Sambamurthy et al. (2003) pioneered work on organizational agility, and their definition and dimensions of organizational agility have profound implications for later related research. Hence, in this study, I follow Sambamurthy et al.’s (2003) work and conceptualize organizational agility in terms of operational, partnering, and customer agility.

Operational Agility refers to the competence of a firm’s operation processes in responding to innovation opportunities economically and quickly (Sambamurthy et al., 2003). It represents the capability of firms to make fast changes and effectively modify internal procedures in dealing with changes, which emphasizes the operation procedures of firm flexibility and rapid response. Faced with modifications, such operation procedures are the prerequisites that enable firms to propose reasonable innovative solutions quickly (Lu & Ramamurthy, 2011).

Partnering Agility is the competence of firms to explore and exploit opportunities via integrating relevant resources and assets and to offer an ability to accommodate or amend their networks when they need access to knowledge, support, or competencies that do not currently exist in the networks (Agarwal & Selen, 2009). Partnering Agility enables firms to establish a virtual, extended, or strategic partnership network to seek opportunities for competitive and innovative actions (Sambamurthy et al., 2003).

Customer agility is an important parameter that determines a firm’s ability to rapidly perceive and respond to the customer’s relatively innovative competitive and opportunities actions (Roberts & Grover, 2012a). Customer agility refers to a firm’s cooperation with customers in exploring and exploiting opportunities for innovation (Sambamurthy et al., 2003). Customer agility represents opportunities where market intelligence can be acquired from customers, and a firm can take corresponding competitive actions (Kohli & Jaworski, 1990; Roberts & Grover, 2012).

The link between IT and organizational Agility is an exciting research topic and has been studied by many scholars over the past decades (Lee et al., 2015; Lu & Ramamurthy, 2011; Roberts & Grover, 2012; Sambamurthy et al., 2003; Tallon & Pinsonneault, 2011). It is generally considered an enabler of a firm’s Agility, but It is not unusual for IT to hinder organizational Agility and sometimes even impede it (Lu & Ramamurthy, 2011). A few studies showed an enabling role (Huang et al., 2012; Lu & Ramamurthy, 2011; Tallon & Pinsonneault, 2011), while a few others examined the disabling role of IT on Agility (Malhotra et al., 2005; van Oosterhout et al., 2006; Retting, 2007). Therefore, the “IT–agility contradiction” has been appraised in recent years (Lu & Ramamurthy, 2011). There is no universal answer to the question, “Does IT enhance or impede agility?” Cloud computing, considered the next generation of the IT revolution, has unique advantages compared with traditional IT. Due to its unique benefits, I believe the “IT–agility contradiction” does not exist in cloud computing-based systems. A few conceptual works have posited the enabling role perspective (Cegielski et al., 2012). However, there is a lack of empirical research to support this hypothesis; the existing research on how cloud computing affects organizational agility has not yet produced conclusive results. The current studies on the impact of cloud computing on organizational Agility are inconclusive.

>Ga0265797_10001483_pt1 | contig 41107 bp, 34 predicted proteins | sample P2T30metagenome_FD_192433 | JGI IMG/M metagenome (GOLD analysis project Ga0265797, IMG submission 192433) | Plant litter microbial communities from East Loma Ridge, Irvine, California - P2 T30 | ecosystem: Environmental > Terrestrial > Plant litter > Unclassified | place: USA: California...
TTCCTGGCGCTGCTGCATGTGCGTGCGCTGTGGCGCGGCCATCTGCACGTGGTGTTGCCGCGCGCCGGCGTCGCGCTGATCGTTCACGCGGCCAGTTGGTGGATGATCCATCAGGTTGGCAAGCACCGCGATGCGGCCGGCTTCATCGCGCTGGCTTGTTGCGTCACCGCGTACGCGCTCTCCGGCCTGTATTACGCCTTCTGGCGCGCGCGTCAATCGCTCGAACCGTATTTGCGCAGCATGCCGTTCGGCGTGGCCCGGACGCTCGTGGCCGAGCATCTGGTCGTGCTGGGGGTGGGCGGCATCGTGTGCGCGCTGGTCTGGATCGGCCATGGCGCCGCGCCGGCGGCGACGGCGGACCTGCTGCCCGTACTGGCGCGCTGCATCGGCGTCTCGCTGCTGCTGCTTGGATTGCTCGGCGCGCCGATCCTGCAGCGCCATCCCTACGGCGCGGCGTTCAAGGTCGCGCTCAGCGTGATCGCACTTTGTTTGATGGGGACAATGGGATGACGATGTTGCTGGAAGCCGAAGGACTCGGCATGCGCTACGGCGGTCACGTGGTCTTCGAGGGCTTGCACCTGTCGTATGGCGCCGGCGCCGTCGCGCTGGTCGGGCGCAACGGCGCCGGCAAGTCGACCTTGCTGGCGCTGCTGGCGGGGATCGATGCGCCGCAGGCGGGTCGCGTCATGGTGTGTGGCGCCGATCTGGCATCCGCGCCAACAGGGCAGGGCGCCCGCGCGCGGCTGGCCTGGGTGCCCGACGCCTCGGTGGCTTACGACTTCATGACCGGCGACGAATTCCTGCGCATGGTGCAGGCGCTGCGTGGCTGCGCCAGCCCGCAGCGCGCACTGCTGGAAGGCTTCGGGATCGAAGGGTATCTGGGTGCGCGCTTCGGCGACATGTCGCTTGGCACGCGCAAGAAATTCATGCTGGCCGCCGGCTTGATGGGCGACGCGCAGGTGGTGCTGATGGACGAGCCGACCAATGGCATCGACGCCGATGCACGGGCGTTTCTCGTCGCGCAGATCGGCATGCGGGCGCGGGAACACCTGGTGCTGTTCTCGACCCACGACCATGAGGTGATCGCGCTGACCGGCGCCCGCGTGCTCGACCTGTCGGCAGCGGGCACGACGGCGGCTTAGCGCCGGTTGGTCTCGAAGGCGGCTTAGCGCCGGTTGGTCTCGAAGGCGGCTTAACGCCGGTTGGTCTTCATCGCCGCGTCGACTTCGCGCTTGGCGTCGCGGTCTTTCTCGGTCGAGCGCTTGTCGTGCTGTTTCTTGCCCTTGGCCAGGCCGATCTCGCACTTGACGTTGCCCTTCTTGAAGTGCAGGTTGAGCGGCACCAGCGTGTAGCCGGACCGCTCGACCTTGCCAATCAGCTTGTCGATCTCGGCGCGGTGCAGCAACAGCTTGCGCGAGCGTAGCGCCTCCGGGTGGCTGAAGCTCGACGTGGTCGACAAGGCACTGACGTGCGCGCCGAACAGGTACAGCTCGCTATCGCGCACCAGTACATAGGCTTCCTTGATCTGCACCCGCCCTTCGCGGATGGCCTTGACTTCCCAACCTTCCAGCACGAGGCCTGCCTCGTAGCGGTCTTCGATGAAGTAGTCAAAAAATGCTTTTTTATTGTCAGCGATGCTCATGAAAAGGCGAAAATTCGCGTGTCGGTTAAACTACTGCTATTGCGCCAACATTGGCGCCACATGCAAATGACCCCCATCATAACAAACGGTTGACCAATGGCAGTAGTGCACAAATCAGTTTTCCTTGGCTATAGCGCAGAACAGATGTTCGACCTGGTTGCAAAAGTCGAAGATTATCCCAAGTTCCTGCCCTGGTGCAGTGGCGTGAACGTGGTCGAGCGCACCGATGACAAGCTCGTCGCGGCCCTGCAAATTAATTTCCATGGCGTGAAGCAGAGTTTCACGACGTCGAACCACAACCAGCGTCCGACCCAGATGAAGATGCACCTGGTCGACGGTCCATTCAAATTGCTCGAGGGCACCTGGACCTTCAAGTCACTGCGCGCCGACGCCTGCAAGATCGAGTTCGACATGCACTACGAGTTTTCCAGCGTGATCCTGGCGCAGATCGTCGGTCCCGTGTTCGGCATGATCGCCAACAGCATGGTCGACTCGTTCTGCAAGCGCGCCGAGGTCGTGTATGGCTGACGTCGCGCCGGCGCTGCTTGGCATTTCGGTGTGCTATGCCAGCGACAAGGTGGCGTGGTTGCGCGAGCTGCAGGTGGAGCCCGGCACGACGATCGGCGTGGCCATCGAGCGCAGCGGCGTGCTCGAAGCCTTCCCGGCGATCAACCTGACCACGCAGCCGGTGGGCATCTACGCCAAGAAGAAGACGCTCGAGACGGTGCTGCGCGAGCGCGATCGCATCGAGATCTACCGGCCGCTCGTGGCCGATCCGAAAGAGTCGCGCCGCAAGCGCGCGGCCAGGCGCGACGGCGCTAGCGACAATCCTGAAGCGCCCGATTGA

Some empirical research tests several elements of the conceptualized nomological relationships. Lu and Ramamurthy (2011) prove the links between IT competencies and organizational Agility. Tallon and Pinsonneault (2011) consider the connection between Agility and organizational performance influenced by environmental volatility and IT competencies. This also affects how thriving companies can use their agile abilities to seize opportunities for innovation and adapt to changing business conditions or launch new competitive actions. As is the case for most dynamic capabilities, more than creating agile capabilities is required; instead, managerial efforts must facilitate their implementation (e.g., Sirmon et al. 2007). In this regard, IT competencies activate the firm’s agile capabilities and enhance performance. Thus, IT competencies also play a facilitative role.

Moreover, environmental dynamism moderates IT competencies’ enabling and conducive functions (Rai et al., 2006). Tallon and Pinsonneault (2011) demonstrate the connection between Agility and firm performance; it is essential to consider how environmental volatility affects this relationship. However, consistent with a traditional approach to the study of contingencies, they examine the effects of interactions between environmental volatility and skill on a solid performance. In contrast, following Sambamurthy and Zmud (1999).